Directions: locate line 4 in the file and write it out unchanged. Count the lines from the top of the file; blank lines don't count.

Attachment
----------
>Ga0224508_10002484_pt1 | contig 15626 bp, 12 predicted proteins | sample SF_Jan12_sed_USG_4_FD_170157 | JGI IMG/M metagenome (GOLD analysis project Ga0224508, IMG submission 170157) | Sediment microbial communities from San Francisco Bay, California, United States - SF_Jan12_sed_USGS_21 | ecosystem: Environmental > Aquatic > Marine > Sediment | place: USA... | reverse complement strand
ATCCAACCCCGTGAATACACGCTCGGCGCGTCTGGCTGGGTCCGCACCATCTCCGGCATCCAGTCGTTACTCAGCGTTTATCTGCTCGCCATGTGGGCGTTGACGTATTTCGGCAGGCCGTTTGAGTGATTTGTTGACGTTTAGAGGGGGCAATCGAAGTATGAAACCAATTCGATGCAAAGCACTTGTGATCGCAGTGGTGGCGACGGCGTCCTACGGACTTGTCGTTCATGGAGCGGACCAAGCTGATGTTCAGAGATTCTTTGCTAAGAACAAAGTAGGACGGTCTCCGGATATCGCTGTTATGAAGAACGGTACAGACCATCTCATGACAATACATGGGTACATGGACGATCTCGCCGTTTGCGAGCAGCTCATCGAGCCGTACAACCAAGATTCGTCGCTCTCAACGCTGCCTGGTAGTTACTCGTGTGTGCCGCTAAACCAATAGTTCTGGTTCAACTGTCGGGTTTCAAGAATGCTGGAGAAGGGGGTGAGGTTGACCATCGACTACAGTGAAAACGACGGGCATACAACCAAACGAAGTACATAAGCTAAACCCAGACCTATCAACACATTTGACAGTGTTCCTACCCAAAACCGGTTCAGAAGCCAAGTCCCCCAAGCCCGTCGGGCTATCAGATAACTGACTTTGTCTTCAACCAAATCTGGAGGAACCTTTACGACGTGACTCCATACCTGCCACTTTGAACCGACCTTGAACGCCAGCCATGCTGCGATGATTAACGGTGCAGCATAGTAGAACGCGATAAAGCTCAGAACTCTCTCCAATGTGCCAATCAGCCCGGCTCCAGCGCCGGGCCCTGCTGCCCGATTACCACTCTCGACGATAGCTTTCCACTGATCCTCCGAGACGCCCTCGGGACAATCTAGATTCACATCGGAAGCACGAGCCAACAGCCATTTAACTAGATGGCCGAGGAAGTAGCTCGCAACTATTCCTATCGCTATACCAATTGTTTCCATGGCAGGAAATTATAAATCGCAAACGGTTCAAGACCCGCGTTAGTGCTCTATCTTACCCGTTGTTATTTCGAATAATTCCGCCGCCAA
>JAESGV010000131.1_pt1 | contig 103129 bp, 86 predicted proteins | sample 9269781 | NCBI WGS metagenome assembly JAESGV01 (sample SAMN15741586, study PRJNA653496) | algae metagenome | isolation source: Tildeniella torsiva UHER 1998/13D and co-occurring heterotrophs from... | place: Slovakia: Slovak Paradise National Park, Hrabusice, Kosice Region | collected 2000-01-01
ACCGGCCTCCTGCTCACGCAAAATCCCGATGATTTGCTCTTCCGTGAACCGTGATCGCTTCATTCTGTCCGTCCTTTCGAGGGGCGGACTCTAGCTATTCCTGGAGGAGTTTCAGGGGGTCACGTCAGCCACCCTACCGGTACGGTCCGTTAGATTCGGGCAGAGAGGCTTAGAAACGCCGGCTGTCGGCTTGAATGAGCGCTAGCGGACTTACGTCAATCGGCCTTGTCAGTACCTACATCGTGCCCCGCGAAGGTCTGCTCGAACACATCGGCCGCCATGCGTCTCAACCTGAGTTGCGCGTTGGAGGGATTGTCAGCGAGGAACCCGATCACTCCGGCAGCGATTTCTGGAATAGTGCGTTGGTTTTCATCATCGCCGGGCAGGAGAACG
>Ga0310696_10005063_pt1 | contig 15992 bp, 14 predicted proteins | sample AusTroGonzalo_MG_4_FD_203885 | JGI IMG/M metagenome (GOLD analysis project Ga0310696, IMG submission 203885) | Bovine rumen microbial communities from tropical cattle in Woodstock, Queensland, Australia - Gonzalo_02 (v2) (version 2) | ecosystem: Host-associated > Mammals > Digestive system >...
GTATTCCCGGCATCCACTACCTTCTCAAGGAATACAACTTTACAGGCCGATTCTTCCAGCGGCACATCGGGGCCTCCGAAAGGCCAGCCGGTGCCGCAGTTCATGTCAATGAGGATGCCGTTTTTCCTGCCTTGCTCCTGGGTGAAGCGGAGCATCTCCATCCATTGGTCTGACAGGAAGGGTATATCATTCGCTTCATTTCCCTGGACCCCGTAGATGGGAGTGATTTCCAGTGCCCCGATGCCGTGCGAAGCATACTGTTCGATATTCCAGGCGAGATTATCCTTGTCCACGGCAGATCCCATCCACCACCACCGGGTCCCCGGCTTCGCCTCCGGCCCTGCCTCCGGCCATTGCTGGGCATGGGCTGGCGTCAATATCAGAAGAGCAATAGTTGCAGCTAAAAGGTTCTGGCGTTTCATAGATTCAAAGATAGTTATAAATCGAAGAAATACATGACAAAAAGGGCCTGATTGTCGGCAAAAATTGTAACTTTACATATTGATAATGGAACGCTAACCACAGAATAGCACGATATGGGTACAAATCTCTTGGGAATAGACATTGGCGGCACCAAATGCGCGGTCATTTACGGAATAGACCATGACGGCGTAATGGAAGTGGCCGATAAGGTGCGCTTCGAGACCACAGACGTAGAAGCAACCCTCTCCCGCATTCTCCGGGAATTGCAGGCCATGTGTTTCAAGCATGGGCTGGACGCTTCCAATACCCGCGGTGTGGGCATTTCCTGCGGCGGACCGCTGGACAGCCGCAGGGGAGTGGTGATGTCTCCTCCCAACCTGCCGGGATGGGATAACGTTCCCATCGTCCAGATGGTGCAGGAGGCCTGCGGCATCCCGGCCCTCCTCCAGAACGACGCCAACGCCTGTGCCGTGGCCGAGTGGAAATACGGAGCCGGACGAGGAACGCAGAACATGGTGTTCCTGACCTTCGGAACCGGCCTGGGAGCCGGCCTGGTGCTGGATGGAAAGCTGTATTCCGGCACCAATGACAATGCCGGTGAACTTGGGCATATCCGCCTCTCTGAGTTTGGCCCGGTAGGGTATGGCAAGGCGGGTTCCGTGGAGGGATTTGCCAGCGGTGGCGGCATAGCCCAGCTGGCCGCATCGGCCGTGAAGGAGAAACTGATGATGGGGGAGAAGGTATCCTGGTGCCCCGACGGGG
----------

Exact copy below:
ACCGGCCTCCTGCTCACGCAAAATCCCGATGATTTGCTCTTCCGTGAACCGTGATCGCTTCATTCTGTCCGTCCTTTCGAGGGGCGGACTCTAGCTATTCCTGGAGGAGTTTCAGGGGGTCACGTCAGCCACCCTACCGGTACGGTCCGTTAGATTCGGGCAGAGAGGCTTAGAAACGCCGGCTGTCGGCTTGAATGAGCGCTAGCGGACTTACGTCAATCGGCCTTGTCAGTACCTACATCGTGCCCCGCGAAGGTCTGCTCGAACACATCGGCCGCCATGCGTCTCAACCTGAGTTGCGCGTTGGAGGGATTGTCAGCGAGGAACCCGATCACTCCGGCAGCGATTTCTGGAATAGTGCGTTGGTTTTCATCATCGCCGGGCAGGAGAACG